Channel 4's new drama Traitors takes us back to 1945. We’re in London, World War II has just ended and Feef Symonds (Emma Appleton) – our privileged twentysomething protagonist – is sleeping with an American army officer. She’s proudly Tory (we’ll come back to this in a sec), with a niggling sense of ambition and adventure that she hasn’t been able to satisfy. Sure, Feef's disappointed that she didn't get a chance to serve in the war effort, but she's also pissed that now it's come to an end, her lover will have to return to the States.
An opportunity does arise, though. One of the American lover boy's colleagues, Rowe (Michael Stuhlbarg from The Shape of Water) suspects that something fishy is going on in the British government. He thinks that there's a Russian agent on the inside, and wants someone to infiltrate the administration and uncover what's really going on. That somebody is Feef. He asks her to take a job in the civil service and feed information back to the US through him. Yes, he wants her to spy on her own country.
What follows are six episodes of slow-build tension and the unnerving suspicion that no one, not even Feef, is quite what they seem. Not only is the reality of post-war Britain piling pressure on the government but when Feef does take the job as a civil servant (and a spy), the Labour party has just been voted in, which proved to be a landmark victory that people really didn't see coming. Change is in the air but danger lurks in the shadows, too. The stakes are high for everyone involved, but no one bears the brunt of this particular period of history quite like the women in the middle of it all.
Appearing opposite Appleton is Bodyguard star, Keeley Hawes, who plays Priscilla Garrick, a prim and fascinating woman who leads a team high up in the civil service. It's clear from the offset that there's a lot to her – she's one of very few women of seniority and operates in one of the most powerful circles in the world. She's unwaveringly good at her job and, although unaware that she's been manipulated into it, takes Feef under her wing.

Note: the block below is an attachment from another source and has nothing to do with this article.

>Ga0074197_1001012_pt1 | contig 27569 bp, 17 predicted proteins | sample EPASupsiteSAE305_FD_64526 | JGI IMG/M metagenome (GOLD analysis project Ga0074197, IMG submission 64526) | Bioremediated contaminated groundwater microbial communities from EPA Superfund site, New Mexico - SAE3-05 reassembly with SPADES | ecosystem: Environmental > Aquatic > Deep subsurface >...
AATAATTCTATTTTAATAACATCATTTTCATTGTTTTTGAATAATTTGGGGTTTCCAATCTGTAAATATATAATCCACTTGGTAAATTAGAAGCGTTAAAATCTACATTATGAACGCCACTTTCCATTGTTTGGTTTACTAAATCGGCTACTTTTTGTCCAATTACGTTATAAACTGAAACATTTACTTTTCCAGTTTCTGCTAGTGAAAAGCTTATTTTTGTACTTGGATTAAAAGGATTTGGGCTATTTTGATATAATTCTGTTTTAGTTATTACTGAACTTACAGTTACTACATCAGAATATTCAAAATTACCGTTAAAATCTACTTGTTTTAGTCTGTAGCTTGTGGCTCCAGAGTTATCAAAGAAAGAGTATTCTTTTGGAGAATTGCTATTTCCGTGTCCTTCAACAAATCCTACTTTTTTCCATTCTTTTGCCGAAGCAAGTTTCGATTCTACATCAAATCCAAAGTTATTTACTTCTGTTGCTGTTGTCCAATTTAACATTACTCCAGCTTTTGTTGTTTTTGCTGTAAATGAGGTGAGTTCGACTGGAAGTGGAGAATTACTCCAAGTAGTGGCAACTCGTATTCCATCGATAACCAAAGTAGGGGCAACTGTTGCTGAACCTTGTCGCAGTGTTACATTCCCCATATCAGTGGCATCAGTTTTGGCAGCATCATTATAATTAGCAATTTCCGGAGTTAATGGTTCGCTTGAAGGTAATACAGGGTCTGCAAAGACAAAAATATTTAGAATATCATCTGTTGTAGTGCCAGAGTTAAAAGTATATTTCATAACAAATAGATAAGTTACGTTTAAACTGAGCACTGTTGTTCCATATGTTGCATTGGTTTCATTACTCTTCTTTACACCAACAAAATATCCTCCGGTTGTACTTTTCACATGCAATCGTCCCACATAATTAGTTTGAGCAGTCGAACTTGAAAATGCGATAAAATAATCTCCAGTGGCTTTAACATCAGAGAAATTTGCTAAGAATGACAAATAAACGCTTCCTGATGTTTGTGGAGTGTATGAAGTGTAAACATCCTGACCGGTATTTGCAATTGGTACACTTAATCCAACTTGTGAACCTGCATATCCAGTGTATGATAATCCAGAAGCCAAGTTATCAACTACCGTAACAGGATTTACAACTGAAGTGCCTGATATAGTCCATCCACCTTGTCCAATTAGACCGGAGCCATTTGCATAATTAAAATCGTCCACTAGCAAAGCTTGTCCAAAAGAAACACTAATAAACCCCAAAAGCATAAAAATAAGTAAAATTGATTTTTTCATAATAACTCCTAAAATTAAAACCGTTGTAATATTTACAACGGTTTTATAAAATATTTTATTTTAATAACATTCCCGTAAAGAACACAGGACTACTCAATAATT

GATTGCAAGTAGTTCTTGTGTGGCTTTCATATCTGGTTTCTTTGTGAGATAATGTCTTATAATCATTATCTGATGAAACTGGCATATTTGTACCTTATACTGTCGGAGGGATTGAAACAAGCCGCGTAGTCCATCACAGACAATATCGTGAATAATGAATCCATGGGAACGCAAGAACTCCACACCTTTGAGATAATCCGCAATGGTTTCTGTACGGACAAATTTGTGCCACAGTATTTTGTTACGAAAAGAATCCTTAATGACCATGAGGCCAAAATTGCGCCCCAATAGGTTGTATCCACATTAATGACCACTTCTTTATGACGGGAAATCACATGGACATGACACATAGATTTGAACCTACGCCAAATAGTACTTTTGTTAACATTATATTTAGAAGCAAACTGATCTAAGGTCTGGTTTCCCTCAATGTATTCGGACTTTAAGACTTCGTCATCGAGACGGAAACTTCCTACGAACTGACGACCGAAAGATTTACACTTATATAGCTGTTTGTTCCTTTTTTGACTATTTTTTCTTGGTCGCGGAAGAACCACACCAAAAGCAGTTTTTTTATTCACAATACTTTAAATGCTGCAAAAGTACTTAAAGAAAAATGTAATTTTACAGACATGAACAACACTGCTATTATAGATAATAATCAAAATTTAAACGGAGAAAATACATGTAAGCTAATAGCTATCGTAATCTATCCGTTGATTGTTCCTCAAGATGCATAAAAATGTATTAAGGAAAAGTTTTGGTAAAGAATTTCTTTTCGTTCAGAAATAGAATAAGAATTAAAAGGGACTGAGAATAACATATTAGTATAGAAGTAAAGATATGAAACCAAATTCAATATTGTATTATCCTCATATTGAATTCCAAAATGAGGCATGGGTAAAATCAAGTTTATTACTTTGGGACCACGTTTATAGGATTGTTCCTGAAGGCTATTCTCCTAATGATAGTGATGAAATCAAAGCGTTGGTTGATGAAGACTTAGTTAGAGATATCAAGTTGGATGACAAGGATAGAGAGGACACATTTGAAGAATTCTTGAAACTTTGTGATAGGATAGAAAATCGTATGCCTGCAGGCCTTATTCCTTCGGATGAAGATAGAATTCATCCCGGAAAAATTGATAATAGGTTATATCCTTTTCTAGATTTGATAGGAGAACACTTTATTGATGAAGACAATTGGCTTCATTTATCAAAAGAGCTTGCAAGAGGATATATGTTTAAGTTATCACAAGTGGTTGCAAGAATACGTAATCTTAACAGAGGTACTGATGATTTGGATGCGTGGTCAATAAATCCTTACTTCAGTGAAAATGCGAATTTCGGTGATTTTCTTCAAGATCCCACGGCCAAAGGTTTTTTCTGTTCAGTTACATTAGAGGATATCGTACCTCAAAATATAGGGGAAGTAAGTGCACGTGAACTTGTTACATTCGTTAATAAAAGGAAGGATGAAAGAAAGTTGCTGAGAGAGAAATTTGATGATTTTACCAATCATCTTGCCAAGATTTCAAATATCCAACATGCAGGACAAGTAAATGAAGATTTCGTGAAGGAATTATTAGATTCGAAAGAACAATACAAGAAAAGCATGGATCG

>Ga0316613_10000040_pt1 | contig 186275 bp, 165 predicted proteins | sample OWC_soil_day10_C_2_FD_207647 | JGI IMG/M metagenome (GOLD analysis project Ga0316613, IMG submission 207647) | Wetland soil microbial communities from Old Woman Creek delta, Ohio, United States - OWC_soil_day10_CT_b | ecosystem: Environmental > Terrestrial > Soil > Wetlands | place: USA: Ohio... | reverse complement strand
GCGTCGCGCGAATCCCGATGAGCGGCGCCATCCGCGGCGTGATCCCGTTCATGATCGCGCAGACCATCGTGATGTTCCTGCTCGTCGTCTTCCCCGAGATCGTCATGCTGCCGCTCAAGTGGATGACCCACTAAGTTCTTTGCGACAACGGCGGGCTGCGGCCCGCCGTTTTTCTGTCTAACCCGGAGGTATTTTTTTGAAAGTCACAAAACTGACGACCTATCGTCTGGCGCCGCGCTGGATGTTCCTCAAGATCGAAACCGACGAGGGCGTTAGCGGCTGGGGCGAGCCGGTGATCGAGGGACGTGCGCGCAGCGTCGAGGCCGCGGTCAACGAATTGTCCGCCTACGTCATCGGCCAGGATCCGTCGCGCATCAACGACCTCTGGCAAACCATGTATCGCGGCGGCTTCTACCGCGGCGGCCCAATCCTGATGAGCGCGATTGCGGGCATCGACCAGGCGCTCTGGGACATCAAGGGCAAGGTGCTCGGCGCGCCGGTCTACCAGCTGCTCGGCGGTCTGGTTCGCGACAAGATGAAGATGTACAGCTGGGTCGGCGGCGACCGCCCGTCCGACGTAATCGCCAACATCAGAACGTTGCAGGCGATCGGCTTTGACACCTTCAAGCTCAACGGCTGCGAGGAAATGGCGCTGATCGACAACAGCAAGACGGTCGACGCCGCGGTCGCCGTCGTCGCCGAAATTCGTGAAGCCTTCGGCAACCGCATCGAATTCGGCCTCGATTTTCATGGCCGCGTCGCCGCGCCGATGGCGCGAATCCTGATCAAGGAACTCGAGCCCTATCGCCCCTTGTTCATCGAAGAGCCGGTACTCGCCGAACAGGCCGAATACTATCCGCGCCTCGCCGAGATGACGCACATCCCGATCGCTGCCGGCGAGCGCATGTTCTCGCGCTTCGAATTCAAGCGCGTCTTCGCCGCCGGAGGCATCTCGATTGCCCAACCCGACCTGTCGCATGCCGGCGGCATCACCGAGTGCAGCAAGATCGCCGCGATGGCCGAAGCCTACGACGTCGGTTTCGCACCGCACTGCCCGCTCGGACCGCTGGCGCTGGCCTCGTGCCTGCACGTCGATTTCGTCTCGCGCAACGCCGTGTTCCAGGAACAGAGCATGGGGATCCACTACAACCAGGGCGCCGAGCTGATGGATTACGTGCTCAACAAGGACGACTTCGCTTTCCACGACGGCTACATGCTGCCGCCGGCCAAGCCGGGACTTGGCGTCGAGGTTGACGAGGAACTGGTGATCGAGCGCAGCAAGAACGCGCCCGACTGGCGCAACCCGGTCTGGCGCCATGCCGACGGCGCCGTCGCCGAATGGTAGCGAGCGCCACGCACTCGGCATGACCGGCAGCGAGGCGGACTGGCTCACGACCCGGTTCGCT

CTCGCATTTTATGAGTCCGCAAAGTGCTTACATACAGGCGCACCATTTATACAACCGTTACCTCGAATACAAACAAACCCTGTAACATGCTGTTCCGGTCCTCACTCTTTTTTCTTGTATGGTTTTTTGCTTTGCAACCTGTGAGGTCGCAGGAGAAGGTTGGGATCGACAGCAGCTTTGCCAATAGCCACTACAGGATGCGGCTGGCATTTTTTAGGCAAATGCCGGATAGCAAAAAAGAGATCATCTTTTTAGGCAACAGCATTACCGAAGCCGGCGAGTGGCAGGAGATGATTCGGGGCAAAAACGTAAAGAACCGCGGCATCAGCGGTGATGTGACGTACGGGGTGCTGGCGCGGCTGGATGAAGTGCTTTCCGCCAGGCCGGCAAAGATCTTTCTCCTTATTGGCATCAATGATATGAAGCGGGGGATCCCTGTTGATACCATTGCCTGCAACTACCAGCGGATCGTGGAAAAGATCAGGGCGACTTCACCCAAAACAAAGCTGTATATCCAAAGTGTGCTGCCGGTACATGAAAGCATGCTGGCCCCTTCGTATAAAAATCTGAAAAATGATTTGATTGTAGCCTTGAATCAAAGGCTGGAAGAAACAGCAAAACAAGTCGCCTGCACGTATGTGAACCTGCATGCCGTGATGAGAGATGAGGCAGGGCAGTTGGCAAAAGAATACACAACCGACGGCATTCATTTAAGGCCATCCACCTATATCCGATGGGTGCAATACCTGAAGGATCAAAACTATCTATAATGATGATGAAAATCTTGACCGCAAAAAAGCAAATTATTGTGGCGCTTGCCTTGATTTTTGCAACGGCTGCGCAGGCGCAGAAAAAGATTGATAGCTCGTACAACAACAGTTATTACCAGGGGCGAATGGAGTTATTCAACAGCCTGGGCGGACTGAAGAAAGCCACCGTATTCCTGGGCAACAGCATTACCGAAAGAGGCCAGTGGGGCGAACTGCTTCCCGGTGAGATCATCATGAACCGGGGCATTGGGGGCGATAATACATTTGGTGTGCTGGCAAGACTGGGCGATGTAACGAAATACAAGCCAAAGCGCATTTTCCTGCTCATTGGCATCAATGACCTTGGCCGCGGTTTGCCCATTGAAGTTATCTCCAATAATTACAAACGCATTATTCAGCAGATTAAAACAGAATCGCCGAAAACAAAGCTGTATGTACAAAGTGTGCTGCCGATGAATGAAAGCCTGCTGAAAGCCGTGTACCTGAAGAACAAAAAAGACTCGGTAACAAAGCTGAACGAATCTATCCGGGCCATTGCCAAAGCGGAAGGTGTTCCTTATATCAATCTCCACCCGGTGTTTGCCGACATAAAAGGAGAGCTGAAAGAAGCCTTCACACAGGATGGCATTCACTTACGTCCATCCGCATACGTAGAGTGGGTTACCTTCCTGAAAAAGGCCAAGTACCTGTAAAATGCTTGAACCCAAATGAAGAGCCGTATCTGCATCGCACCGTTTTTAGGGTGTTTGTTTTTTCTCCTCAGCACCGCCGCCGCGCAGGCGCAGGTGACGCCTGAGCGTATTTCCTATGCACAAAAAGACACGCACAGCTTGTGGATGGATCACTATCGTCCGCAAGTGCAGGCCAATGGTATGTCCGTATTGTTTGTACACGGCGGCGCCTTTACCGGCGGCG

Beyond the immediate post-war spy thriller narrative, Traitors takes a real look at womanhood, and it's hard to miss all the references to how poorly women were regarded at the time. When Feef and Priscilla first run into each other, the female staff who had been employed by the government during the war are being told that their jobs will be cut so they can fulfil their proper purpose – being at home to care for their sons and husbands returning from the front line. Feef's brother reminds her that she's expected to get married, not run off and work in such an influential arena. And yet here she is alongside a female superior, effecting change at one of the biggest political turning points of the century.
There's going to be some soul-searching for Feef. Despite her early conviction that the Conservative party is the only party worthy of her unassuming respect, she's poised to open her mind. She's young and the backdrop for her coming into her own is both extraordinary and terrifying. The amount she risks for the thrill of adventure and some sort of greater purpose is juxtaposed with Priscilla's fierce commitment to achieving excellence by playing by the rules. And despite their individual assurances, it's clear that there's a lot at stake for both of them.
Traitors starts on Channel 4 on Sunday 17th February at 9pm